Why New Year's Resolutions Always Fail

Carrie Dedrick | Editor, Crosswalk.com | Tuesday, December 29, 2015
Why New Year's Resolutions Always Fail

Why New Year's Resolutions Always Fail


About 45 percent of Americans usually make New Year’s resolutions. The most common resolutions for 2015 were losing weight, getting organized and spending less money, according to Statistic Brain Research Institute. Less than half of these resolutions were kept past July. 

It seems the odds of keeping New Year’s resolutions are not favorable. So why do we do it? 

Most people can identify undesirable traits about themselves that they would like to change. Perhaps you know you are unhealthy, or self-centered, or demanding, or spend above your means. You would like to change this trait and become a better version of yourself. The New Year seems like the perfect opportunity to do so. 

But as Joe Carter writes for The Gospel Coalition, a New Year’s resolution is probably not the best way to get results. Instead, he suggests making a new habit. 

Habits are really what forms your character, though you are probably not aware of it. 

As Carter writes, “A habit is a recurrent, often unconscious pattern of behavior acquired through frequent repetition. Habits, whether good or bad, are behavior or practices that have become so ingrained they are often done without conscious thought.”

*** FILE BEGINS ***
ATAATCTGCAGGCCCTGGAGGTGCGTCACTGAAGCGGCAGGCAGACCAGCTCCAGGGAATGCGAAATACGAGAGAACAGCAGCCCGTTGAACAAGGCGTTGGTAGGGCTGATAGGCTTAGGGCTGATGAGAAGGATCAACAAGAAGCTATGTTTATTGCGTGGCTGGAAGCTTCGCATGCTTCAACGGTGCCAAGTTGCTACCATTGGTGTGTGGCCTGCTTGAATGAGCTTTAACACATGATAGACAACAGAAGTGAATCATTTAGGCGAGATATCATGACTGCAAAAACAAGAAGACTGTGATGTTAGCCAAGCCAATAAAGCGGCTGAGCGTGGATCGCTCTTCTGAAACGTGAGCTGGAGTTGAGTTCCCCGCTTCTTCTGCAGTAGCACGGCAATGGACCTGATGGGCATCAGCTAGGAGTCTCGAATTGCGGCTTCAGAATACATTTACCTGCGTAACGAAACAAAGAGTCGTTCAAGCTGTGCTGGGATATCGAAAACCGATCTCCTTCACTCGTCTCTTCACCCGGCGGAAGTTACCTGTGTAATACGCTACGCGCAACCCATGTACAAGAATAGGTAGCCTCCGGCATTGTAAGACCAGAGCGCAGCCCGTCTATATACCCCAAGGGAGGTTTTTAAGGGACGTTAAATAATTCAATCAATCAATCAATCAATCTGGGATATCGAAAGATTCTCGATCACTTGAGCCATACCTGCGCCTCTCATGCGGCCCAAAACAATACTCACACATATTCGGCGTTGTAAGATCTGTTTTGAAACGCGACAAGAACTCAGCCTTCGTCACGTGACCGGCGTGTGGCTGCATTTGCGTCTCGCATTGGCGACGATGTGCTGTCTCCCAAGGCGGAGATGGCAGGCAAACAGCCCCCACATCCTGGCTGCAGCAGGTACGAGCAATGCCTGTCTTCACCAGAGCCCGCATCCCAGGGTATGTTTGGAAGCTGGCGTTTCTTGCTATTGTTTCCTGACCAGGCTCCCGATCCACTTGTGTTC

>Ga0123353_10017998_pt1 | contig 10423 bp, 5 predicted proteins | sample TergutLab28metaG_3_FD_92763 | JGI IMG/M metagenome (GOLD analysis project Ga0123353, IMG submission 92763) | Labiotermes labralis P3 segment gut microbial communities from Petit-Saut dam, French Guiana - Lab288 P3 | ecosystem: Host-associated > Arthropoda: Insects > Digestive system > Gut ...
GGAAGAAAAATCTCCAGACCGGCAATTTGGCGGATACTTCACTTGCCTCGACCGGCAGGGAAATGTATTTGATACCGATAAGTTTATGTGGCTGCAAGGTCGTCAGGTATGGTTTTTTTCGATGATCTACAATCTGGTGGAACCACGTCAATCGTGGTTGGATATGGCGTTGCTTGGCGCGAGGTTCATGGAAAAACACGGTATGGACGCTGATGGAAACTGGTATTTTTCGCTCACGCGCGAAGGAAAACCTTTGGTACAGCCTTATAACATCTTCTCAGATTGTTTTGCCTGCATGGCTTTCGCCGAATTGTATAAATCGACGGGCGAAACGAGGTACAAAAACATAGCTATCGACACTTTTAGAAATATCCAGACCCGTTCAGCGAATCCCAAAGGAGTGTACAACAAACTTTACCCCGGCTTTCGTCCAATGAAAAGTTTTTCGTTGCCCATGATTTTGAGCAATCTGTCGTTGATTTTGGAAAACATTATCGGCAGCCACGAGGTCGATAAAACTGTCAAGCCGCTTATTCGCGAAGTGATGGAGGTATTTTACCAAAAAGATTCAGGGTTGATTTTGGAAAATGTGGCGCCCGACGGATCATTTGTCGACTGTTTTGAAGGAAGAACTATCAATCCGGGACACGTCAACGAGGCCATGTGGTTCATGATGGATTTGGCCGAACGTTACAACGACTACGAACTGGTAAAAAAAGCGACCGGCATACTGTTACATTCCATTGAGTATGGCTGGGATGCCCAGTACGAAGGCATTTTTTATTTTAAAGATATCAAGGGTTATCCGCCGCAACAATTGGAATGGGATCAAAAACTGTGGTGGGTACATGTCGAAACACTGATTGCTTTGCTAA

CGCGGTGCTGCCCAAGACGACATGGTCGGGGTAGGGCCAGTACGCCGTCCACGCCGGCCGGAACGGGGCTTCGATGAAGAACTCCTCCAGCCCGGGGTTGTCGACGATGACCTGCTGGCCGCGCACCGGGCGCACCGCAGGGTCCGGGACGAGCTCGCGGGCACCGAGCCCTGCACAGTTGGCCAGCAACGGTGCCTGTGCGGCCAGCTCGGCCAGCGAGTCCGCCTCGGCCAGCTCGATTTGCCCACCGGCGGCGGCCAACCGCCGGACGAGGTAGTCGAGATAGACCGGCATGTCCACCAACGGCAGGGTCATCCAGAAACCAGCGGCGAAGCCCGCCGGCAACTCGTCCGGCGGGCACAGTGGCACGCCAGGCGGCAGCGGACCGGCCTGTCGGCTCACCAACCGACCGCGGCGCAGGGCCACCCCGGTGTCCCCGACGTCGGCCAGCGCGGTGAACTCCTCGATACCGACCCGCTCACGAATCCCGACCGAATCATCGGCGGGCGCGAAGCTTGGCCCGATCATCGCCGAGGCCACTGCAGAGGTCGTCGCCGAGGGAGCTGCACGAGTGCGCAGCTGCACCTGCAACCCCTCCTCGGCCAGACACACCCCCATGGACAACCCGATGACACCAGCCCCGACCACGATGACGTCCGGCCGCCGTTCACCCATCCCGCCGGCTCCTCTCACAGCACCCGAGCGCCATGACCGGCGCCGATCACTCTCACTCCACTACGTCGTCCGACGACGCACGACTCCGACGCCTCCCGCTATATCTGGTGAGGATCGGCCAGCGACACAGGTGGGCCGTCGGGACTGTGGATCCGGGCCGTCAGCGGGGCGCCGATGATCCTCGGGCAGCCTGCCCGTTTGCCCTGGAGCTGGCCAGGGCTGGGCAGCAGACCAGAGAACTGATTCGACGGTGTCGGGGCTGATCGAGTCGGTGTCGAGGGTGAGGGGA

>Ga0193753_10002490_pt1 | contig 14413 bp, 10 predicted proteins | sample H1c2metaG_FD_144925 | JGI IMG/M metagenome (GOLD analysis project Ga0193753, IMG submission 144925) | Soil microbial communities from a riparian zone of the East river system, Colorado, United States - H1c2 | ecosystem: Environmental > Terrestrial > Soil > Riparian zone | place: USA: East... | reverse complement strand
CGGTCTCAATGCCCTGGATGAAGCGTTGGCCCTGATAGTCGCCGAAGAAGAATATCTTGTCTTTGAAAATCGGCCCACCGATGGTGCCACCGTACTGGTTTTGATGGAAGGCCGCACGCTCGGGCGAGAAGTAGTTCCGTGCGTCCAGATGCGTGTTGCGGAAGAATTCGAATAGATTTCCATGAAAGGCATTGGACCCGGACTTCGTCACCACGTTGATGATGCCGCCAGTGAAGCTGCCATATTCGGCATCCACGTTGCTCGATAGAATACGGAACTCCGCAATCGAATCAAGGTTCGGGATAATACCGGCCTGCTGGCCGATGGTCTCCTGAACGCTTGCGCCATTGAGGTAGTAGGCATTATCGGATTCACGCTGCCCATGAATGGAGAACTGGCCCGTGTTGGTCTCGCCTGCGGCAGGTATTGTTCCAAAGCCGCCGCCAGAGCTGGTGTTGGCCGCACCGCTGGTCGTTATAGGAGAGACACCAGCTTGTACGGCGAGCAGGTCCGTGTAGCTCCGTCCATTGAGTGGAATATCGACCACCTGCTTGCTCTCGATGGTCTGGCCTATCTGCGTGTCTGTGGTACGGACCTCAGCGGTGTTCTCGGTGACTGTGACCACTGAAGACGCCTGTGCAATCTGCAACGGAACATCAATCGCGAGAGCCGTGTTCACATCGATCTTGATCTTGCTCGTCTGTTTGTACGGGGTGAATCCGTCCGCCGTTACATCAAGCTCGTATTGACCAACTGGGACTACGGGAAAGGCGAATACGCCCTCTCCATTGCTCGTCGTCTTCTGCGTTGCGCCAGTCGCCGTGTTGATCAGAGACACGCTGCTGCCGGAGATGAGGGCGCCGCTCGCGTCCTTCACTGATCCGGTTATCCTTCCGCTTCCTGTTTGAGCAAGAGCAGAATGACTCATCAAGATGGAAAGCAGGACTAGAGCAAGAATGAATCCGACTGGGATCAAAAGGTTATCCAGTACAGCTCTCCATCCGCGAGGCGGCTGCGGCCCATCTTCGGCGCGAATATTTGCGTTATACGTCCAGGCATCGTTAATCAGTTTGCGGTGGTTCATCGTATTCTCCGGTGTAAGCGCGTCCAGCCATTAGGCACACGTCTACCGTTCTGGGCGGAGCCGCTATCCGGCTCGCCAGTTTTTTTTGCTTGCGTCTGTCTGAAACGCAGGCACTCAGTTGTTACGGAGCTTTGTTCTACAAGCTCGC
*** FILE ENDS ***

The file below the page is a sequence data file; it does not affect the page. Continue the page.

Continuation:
Some habits are fairly dormant such as drinking water throughout the day or brushing your hair in the morning. Others influence your character and morals such as reading a devotional, spending time in prayer, or reading the Bible. Of course, there are habits that can harm morals and character as well, including excessive alcohol consumption, cursing or drug use. 

Carter writes, “No one wakes up one day to find they’ve suddenly developed either an immoral or a godly character. It is through habits of rebelliousness against God that we become ‘slaves to sin’ and through habits of obedience and obeying from our heart the ‘pattern of teaching that has now claimed your allegiance’ that we become ‘slaves to righteousness.’ (Romans 6:15-18).”

Since our habits shape who we are, it is imperative to develop good ones. 

A habit has three parts: the cue, routine and reward. To start a new habit, you must first establish the cue, or where and when the habit will be performed. For example, if you want to start reading the Bible, determine a time of day that will be most convenient for you. You will probably want to be at home in the morning for your Bible reading time. 

The routine is completing the Bible reading itself. 

Next is the reward, or system in place to give your brain satisfaction for completing the habit. Carter asserts that it will feel strange to reward yourself after following a good habit that provides benefits itself. But, for example, rewarding yourself with a cup of coffee after reading the Bible trains your brain to want to follow the habit again the next day. 

Regardless of what habits you plan to establish in 2016, keep them centered in the Lord. 

Kelly Balarie writes for Crosswalk.com, “...the truth is, without Christ, all resolutions will disintegrate. By ourselves, we will crack, chip and crumble. In our own strength, we'll build foundations of quicksand. Quicksand that will swallow up all our well-intentioned efforts.”

Without Christ, “...all resolutions will quake to the floor - and the only resolution that I will be left with is a resolution to clean up a mess of well-intentioned goals.”

Your Turn: Will you try to establish a new habit for 2016? If so, what will it be?

 

Publication date: December 29, 2015

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